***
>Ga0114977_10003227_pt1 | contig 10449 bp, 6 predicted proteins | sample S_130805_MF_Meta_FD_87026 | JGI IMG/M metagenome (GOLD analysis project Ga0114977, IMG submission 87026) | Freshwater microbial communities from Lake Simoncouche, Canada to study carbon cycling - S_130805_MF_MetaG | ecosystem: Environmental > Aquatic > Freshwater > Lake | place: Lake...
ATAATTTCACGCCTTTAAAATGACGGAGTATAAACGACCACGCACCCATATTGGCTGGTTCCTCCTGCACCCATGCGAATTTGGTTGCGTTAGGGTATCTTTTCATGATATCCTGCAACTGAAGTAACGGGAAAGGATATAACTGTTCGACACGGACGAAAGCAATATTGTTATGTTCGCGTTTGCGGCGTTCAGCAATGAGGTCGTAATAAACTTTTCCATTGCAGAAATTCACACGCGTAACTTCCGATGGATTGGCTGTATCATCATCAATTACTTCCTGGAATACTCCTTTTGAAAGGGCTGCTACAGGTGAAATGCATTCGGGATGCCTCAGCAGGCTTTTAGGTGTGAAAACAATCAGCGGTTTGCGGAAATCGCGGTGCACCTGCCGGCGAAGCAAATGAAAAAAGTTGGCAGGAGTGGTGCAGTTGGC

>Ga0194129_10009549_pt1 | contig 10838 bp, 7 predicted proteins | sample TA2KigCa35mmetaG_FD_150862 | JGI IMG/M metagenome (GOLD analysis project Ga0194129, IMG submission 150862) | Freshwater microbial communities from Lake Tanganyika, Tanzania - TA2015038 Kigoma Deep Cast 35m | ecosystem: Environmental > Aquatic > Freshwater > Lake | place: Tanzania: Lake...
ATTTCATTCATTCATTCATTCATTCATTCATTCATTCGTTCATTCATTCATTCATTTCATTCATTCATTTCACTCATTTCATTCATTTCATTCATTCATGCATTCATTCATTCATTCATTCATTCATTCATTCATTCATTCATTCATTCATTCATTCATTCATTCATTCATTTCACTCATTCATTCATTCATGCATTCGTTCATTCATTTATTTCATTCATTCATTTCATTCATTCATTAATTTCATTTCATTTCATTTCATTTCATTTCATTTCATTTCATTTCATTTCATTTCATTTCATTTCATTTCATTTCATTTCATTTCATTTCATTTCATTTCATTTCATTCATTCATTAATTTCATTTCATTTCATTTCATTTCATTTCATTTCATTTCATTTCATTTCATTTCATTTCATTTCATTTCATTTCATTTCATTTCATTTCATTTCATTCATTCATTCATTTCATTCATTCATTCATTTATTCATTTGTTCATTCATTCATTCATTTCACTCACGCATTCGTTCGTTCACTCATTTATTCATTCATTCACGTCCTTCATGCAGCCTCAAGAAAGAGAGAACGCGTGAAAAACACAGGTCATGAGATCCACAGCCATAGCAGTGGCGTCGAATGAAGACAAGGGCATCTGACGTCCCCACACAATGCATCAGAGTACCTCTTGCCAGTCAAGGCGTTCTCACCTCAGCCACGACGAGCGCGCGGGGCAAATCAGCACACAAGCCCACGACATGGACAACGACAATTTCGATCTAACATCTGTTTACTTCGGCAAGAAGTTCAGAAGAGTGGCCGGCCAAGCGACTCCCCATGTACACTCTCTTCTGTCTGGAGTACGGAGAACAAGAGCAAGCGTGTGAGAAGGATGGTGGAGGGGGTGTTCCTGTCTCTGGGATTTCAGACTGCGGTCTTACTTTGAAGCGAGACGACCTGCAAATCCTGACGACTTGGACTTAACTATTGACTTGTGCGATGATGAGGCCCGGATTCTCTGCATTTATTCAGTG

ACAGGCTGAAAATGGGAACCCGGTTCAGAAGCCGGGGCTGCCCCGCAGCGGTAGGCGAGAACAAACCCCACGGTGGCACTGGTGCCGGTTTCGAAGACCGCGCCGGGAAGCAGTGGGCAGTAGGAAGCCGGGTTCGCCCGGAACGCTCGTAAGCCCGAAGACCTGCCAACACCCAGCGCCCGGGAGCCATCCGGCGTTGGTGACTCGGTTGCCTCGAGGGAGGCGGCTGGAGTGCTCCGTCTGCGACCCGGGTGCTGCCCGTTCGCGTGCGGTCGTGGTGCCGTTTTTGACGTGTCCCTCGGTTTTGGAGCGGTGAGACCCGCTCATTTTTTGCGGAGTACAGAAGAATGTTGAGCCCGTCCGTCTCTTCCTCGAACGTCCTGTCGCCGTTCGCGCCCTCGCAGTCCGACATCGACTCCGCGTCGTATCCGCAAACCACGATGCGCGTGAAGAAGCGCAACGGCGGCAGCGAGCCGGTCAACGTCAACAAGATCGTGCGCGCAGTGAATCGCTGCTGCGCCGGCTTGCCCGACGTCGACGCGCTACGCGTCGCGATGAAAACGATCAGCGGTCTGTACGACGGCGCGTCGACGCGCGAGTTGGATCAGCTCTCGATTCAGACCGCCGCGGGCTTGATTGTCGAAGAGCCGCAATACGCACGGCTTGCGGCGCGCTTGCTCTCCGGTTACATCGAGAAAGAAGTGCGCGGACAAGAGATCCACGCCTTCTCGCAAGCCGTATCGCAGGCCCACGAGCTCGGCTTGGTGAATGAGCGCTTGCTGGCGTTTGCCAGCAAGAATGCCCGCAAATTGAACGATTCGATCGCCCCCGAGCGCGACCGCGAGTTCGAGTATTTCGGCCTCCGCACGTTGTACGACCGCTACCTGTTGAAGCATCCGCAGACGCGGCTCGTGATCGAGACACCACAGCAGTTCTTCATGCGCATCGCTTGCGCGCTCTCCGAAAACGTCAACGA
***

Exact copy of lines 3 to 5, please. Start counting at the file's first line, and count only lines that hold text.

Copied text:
>Ga0194129_10009549_pt1 | contig 10838 bp, 7 predicted proteins | sample TA2KigCa35mmetaG_FD_150862 | JGI IMG/M metagenome (GOLD analysis project Ga0194129, IMG submission 150862) | Freshwater microbial communities from Lake Tanganyika, Tanzania - TA2015038 Kigoma Deep Cast 35m | ecosystem: Environmental > Aquatic > Freshwater > Lake | place: Tanzania: Lake...
ATTTCATTCATTCATTCATTCATTCATTCATTCATTCGTTCATTCATTCATTCATTTCATTCATTCATTTCACTCATTTCATTCATTTCATTCATTCATGCATTCATTCATTCATTCATTCATTCATTCATTCATTCATTCATTCATTCATTCATTCATTCATTCATTCATTTCACTCATTCATTCATTCATGCATTCGTTCATTCATTTATTTCATTCATTCATTTCATTCATTCATTAATTTCATTTCATTTCATTTCATTTCATTTCATTTCATTTCATTTCATTTCATTTCATTTCATTTCATTTCATTTCATTTCATTTCATTTCATTTCATTTCATTTCATTCATTCATTAATTTCATTTCATTTCATTTCATTTCATTTCATTTCATTTCATTTCATTTCATTTCATTTCATTTCATTTCATTTCATTTCATTTCATTTCATTTCATTCATTCATTCATTTCATTCATTCATTCATTTATTCATTTGTTCATTCATTCATTCATTTCACTCACGCATTCGTTCGTTCACTCATTTATTCATTCATTCACGTCCTTCATGCAGCCTCAAGAAAGAGAGAACGCGTGAAAAACACAGGTCATGAGATCCACAGCCATAGCAGTGGCGTCGAATGAAGACAAGGGCATCTGACGTCCCCACACAATGCATCAGAGTACCTCTTGCCAGTCAAGGCGTTCTCACCTCAGCCACGACGAGCGCGCGGGGCAAATCAGCACACAAGCCCACGACATGGACAACGACAATTTCGATCTAACATCTGTTTACTTCGGCAAGAAGTTCAGAAGAGTGGCCGGCCAAGCGACTCCCCATGTACACTCTCTTCTGTCTGGAGTACGGAGAACAAGAGCAAGCGTGTGAGAAGGATGGTGGAGGGGGTGTTCCTGTCTCTGGGATTTCAGACTGCGGTCTTACTTTGAAGCGAGACGACCTGCAAATCCTGACGACTTGGACTTAACTATTGACTTGTGCGATGATGAGGCCCGGATTCTCTGCATTTATTCAGTG

ACAGGCTGAAAATGGGAACCCGGTTCAGAAGCCGGGGCTGCCCCGCAGCGGTAGGCGAGAACAAACCCCACGGTGGCACTGGTGCCGGTTTCGAAGACCGCGCCGGGAAGCAGTGGGCAGTAGGAAGCCGGGTTCGCCCGGAACGCTCGTAAGCCCGAAGACCTGCCAACACCCAGCGCCCGGGAGCCATCCGGCGTTGGTGACTCGGTTGCCTCGAGGGAGGCGGCTGGAGTGCTCCGTCTGCGACCCGGGTGCTGCCCGTTCGCGTGCGGTCGTGGTGCCGTTTTTGACGTGTCCCTCGGTTTTGGAGCGGTGAGACCCGCTCATTTTTTGCGGAGTACAGAAGAATGTTGAGCCCGTCCGTCTCTTCCTCGAACGTCCTGTCGCCGTTCGCGCCCTCGCAGTCCGACATCGACTCCGCGTCGTATCCGCAAACCACGATGCGCGTGAAGAAGCGCAACGGCGGCAGCGAGCCGGTCAACGTCAACAAGATCGTGCGCGCAGTGAATCGCTGCTGCGCCGGCTTGCCCGACGTCGACGCGCTACGCGTCGCGATGAAAACGATCAGCGGTCTGTACGACGGCGCGTCGACGCGCGAGTTGGATCAGCTCTCGATTCAGACCGCCGCGGGCTTGATTGTCGAAGAGCCGCAATACGCACGGCTTGCGGCGCGCTTGCTCTCCGGTTACATCGAGAAAGAAGTGCGCGGACAAGAGATCCACGCCTTCTCGCAAGCCGTATCGCAGGCCCACGAGCTCGGCTTGGTGAATGAGCGCTTGCTGGCGTTTGCCAGCAAGAATGCCCGCAAATTGAACGATTCGATCGCCCCCGAGCGCGACCGCGAGTTCGAGTATTTCGGCCTCCGCACGTTGTACGACCGCTACCTGTTGAAGCATCCGCAGACGCGGCTCGTGATCGAGACACCACAGCAGTTCTTCATGCGCATCGCTTGCGCGCTCTCCGAAAACGTCAACGA